An open-source, community-driven effort is concentrating on enabling next-generation Internet of Things with portable software, virtualized architectures and reliable security.
BY TOM WILLIAMS, EDITOR-IN-CHIEF
Data center to device. That’s a tall order, but that is what is implied by the ambitious phenomenon known as the Internet of Things and it is attracting huge numbers of eager participants. And there is certainly room for participation, innovation, specialization, imagination and more. There is also what might be an inherent paradox: the need for both open connectivity, i.e., public interfaces and standards, plus the need for security. We seem to want everything to be able to connect to everything else, but not necessarily allowed to connect to everything else. Here, but not for the first time, open source meets the need for security.
The prpl Foundation is a new consortium that was formed last year to meet the dual challenges of interoperability and security from the device to the datacenter. prpl has an early list of prominent companies as members, including board members Broadcom, Imagination Technologies, Lantiq (recently acquired by Intel) and Qualcomm, as well as more than a dozen other IP, SoC, security and software companies. In what might at first seem somewhat contradictory, the Foundation targets the MIPS architecture as the starting point for the development and collaboration efforts on security. But since the Foundation is open to other architectures, and the output of prpl’s security working group will be open sourced, concepts developed on this and similar platforms (Figure 1) should be easily portable to other architectures. The goal is to make the security framework, architecture and APIs independent of any instruction set architecture and any particular proprietary security implementation. Members developing software for higher layers would of course not be bound to a given processor architecture.
The MIPS Creator CI20 platform from Imagination Technologies is a MIPS/Imagination Linux and Android development system. It incorporates an Ingenic JZ4780 SoC which includes a 1.2GHz dual core MIPS32 processor and Imagination PowerVR SGX540 GPU. The CI20 board provides comprehensive connectivity, multimedia capabilities and substantial RAM and flash. Other development platforms are expected to be available in the near future.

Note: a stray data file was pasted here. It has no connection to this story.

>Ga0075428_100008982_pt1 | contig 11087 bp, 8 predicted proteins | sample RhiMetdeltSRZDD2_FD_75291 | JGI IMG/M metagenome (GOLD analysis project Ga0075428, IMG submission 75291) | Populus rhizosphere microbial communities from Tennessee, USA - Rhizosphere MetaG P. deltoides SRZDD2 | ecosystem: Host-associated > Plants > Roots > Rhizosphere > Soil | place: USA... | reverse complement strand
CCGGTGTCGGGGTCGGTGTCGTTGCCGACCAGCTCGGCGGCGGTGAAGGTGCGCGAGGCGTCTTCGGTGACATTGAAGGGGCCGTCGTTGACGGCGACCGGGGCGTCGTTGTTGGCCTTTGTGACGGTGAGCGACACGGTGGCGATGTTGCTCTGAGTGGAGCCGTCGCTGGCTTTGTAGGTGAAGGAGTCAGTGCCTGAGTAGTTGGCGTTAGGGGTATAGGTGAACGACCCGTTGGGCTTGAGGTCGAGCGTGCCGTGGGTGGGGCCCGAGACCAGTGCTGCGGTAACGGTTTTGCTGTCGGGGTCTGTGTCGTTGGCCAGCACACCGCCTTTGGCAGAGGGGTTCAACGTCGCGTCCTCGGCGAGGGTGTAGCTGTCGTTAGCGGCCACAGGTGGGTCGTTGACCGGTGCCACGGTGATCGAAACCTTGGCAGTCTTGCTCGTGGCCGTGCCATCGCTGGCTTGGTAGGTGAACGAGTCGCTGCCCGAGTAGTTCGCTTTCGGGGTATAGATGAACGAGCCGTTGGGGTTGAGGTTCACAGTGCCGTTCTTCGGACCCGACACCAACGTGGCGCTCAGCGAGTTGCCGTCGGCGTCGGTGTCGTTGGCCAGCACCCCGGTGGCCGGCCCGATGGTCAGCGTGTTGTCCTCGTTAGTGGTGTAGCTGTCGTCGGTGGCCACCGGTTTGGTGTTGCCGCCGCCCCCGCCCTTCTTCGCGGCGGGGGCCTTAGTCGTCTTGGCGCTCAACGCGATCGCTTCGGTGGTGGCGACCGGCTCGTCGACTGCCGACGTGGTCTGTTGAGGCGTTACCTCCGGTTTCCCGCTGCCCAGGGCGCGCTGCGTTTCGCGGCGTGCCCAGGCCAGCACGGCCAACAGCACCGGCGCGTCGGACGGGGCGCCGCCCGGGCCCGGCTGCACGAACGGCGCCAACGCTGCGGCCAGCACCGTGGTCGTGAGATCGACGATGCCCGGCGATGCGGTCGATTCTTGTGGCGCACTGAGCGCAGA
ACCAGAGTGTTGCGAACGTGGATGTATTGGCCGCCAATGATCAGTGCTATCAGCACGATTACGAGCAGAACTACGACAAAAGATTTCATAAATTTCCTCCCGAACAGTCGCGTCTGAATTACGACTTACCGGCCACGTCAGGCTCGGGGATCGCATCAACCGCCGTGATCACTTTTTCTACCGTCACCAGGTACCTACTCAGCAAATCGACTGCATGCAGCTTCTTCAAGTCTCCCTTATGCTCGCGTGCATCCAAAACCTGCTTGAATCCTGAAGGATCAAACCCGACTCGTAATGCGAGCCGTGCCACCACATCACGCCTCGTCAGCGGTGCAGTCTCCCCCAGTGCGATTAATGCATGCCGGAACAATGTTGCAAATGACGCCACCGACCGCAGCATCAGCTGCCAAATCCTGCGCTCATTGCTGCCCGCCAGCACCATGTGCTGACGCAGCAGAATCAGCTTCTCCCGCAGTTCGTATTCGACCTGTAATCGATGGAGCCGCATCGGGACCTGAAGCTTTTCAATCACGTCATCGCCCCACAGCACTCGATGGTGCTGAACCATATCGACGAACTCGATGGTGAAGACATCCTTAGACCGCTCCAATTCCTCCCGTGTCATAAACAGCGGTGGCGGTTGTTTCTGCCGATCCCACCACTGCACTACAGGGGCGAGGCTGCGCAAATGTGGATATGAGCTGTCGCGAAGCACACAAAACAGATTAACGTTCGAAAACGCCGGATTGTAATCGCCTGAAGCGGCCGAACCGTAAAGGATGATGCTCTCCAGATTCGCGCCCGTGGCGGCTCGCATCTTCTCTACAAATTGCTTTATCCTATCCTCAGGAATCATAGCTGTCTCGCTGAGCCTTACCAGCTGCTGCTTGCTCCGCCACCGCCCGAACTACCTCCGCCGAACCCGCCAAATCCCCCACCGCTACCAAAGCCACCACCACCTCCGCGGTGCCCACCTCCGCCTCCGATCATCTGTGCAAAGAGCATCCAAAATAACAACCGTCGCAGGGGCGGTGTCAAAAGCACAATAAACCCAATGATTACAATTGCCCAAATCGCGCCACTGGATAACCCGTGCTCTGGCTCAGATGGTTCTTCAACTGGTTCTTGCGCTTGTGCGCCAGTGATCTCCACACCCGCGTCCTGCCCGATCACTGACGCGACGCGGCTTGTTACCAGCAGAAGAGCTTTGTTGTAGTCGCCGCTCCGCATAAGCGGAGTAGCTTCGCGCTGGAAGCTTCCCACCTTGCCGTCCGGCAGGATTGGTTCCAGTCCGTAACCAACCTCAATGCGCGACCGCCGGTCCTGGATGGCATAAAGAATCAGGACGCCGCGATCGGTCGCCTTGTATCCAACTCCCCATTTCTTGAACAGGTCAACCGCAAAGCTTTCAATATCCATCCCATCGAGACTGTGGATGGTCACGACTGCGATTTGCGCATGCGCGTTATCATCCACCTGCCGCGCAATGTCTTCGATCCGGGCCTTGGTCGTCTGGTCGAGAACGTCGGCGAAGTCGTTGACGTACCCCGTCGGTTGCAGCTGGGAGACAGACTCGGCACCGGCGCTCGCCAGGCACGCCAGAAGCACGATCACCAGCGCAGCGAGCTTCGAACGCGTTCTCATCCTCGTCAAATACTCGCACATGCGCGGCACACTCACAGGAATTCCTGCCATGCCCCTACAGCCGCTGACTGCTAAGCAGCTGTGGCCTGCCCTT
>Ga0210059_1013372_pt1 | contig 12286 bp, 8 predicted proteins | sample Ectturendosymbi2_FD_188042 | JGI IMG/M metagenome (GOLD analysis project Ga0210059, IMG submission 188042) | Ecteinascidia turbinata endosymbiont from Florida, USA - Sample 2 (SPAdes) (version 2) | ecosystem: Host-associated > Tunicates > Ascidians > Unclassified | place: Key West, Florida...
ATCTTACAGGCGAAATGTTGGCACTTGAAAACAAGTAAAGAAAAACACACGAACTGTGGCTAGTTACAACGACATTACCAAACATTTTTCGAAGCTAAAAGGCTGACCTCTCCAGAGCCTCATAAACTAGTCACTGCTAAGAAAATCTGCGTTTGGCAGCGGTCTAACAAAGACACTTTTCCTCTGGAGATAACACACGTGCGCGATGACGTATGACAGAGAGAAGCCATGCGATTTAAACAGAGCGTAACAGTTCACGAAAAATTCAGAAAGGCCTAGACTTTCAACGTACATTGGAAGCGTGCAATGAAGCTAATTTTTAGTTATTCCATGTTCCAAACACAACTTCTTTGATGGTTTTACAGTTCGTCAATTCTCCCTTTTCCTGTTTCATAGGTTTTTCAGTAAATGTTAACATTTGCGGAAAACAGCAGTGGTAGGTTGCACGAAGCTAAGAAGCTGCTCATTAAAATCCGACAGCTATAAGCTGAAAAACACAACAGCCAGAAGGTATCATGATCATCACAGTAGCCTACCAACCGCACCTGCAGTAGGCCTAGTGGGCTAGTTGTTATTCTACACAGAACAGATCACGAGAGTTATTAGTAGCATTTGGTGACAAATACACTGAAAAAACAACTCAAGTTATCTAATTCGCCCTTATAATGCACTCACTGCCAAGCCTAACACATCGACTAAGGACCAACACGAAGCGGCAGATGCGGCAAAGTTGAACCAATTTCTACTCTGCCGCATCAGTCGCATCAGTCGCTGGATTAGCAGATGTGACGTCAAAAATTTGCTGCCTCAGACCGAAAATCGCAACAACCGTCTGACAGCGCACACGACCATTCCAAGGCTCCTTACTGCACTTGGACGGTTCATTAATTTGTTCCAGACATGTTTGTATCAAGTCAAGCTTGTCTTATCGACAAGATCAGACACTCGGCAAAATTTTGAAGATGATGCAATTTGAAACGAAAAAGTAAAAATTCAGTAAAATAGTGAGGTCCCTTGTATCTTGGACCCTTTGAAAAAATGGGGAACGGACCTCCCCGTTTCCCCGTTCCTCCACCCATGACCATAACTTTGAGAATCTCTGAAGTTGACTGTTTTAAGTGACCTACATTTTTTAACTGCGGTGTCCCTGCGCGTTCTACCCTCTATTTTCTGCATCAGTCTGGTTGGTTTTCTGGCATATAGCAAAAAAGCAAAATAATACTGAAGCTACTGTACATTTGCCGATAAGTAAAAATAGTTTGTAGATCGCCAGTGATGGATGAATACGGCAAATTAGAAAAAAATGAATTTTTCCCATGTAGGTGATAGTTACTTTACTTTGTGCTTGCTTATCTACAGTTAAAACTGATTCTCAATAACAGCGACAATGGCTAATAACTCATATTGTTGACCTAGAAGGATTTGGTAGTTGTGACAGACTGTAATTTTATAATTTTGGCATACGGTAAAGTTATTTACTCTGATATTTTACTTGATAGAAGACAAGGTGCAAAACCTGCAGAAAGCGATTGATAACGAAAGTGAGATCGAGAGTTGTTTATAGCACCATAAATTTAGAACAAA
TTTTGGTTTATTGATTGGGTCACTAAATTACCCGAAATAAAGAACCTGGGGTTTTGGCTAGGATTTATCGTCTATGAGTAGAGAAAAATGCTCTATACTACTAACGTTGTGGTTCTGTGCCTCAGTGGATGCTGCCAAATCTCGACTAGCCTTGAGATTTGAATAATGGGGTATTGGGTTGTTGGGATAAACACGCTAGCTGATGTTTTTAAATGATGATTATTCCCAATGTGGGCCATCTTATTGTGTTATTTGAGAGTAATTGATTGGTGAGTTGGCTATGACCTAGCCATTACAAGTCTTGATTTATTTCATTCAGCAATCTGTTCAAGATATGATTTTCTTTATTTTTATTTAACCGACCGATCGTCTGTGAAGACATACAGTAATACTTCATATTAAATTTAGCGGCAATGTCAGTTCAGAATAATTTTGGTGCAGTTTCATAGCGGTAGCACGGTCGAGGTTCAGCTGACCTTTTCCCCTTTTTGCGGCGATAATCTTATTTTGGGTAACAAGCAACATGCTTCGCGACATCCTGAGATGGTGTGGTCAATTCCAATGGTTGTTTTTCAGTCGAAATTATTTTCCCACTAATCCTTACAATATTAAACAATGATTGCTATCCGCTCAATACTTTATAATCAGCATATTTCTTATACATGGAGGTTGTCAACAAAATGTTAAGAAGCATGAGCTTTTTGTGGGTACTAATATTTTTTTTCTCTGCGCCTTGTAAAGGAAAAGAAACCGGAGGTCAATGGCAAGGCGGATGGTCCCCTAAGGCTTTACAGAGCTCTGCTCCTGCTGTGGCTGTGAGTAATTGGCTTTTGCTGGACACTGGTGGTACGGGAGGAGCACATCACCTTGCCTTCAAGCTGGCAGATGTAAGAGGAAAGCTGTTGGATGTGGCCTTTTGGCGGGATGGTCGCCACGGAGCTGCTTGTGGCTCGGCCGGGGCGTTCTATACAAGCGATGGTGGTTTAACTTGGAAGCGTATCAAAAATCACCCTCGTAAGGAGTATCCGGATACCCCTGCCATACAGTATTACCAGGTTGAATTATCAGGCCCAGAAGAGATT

Activities of the prpl Foundation are driven by prpl engineering groups or PEGs, which target specific domains. Currently there are three PEGs: The QEMU, which is working on a generic and open source machine emulator and virtualizer, the prplwrt PEG, which is focused on an open source embedded Linux platform for use with such things as Wi-Fi routers and other mission-critical reliable products. Finally, there is the Virtualization and Security PEG, which has just been formed to address secure software environments across datacenter, networking, home, mobile and embedded environments—a tall order indeed.
The QEMU actually expresses the approach mentioned above. It is a generic and open source machine emulator and virtualizer. When used as a machine emulator, it can run operating systems and programs developed for one machine such as an ARM processor on a different machine, be it based on MIPS or Intel hardware. Using dynamic translation, the QEMU is able to achieve quite good performance. When used as a virtualizer, it is able to achieve near native performance because it executes the guest code directly on the host CPU.
QEMU supports virtualization when executing under the Xen hypervisor or when using the Linux kernel virtual machine (KVM) kernel module. KVM is a module that allows a user space program to utilize the hardware virtualization features of various processors. For example, it supports Intel and AMD x86 and x86_64 processors as well as PowerPC 440 and 970 and MIPS32 as well as ARM Cortex-A15 and AArch64. The goal, then, is to have an emulator that can run any code from any other platform.
The mission of the prpl working group is to enable the close cooperation of users, hardware manufacturers, semiconductor manufacturers and the broader community of OpenWrt developers. OpenWrt is an embedded operating system based on the Linux kernel and primarily used on embedded devices to route network traffic. The main components are the standard Linux kernel, util-linux, uClibc, which is a small C library intended for Linux-kernel-based embedded and mobile systems. It is intentionally much smaller than the glibc library normally used with Linux distributions. In addition to being smaller to fit embedded application needs, uClibc can have selected features deleted to meet space requirements. OpenWrt also includes BusyBox, a set of stripped-down tools for use with embedded operating systems with limited resources that can provide something over 200 utilities. OpenWrt is an existing open source project with a vibrant developer community and is widely used by SOC vendors, Wi-Fi router OEMs, and software developers as their primary embedded Linux distribution.